I didn't start getting into reading until I picked up the novel, "The Island of Doctor Moreau" by H. G. Wells. The story was altogether fascinating, with its thrilling science fiction theme, and morals on life and ethics. This, as well as many other books, intrigued my sense of learning and encouraged me to read more. I was never really an avid reader when I was a child, and was ultimately bored by it. The only books that I'd actually pick up and read over and over were Laurence Yep's "The Rainbow People" and Judy Delton's "Backyard Angel." I identified myself with both books; the former for its cultural Chinese themes, and the latter for its main character, who like myself, led a dull, behavioral-changing, and curious lifestyle. "Angel" as she was named, made something out of her own childhood, despite how little she got out of it. She reminded me of myself, and hence, "Backyard Angel" has been the first book that I ever adored.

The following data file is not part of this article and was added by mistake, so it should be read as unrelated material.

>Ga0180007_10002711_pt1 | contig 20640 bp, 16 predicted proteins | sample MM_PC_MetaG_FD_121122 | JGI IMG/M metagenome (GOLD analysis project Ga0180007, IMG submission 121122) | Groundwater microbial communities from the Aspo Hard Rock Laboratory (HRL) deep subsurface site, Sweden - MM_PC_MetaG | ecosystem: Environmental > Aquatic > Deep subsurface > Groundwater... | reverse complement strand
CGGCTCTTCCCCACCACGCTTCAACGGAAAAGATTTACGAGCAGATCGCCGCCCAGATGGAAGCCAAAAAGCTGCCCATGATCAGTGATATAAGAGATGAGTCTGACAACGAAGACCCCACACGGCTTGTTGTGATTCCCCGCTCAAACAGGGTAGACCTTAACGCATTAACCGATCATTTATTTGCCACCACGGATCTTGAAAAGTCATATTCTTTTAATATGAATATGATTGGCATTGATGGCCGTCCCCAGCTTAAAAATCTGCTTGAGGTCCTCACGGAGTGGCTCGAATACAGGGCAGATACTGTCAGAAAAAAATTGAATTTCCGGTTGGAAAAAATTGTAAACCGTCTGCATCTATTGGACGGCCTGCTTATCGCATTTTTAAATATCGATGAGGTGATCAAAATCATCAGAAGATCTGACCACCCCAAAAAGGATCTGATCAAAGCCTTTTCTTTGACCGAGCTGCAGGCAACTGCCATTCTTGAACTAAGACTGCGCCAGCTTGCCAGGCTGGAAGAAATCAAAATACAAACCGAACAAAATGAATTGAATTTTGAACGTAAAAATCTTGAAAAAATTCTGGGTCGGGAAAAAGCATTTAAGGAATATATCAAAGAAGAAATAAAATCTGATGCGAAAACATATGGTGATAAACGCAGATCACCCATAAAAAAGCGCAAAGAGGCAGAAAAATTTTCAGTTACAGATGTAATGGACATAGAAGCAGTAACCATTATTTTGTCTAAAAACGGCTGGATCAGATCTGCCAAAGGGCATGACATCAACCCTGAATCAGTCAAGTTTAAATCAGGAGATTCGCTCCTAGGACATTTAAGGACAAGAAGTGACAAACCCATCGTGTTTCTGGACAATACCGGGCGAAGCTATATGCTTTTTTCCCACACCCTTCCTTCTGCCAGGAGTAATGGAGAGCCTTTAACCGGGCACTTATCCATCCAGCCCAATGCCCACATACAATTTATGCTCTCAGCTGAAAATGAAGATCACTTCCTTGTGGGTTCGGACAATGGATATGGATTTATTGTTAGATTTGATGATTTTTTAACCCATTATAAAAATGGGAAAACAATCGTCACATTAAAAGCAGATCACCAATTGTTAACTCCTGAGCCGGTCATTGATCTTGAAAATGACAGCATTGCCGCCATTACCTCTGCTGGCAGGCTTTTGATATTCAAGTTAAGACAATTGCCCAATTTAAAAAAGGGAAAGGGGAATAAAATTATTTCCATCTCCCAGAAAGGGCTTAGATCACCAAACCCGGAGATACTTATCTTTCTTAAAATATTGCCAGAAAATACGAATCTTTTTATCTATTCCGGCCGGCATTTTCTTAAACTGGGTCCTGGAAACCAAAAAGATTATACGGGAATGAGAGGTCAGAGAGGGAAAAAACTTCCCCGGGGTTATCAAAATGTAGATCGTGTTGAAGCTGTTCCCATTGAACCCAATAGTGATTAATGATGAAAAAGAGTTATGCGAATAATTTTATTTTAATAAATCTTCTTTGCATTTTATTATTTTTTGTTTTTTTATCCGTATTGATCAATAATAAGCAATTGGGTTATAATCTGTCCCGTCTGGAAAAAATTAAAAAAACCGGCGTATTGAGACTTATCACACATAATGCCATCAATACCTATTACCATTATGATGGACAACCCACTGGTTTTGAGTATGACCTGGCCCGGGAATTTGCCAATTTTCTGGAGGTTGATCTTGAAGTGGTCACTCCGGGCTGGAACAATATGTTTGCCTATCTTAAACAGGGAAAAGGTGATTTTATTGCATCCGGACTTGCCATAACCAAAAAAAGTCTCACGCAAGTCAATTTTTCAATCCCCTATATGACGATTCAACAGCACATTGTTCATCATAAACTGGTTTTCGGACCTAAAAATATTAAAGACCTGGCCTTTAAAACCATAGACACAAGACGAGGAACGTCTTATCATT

I began writing when I was nineteen, scribbling daily accounts of all my struggles with psychological and physical disorders, school life, family problems, and of my thoughts and beliefs on the adverse society. When I turned twenty-one, I thought to just give up on life. I felt that I didn't serve a purpose, and was only making my family's life more of a burden than it already was. But on the night before I planned to take suicide, I was struck with an unusual dream. It signified all my desires and wants from life, and made me reconsider whether suicide was something I really wanted to do. So I started recording this entire dream, and from then on, pursued on writing and writing until I contrived a short story of my life. "The Life of an All-Time Loser: A Recollection of Short Memoirs," is the very book that entails much of what I've written in my past years of hellish living. It encouraged me to write, and from this day onward, I will never forget how writing can save an individual's life.
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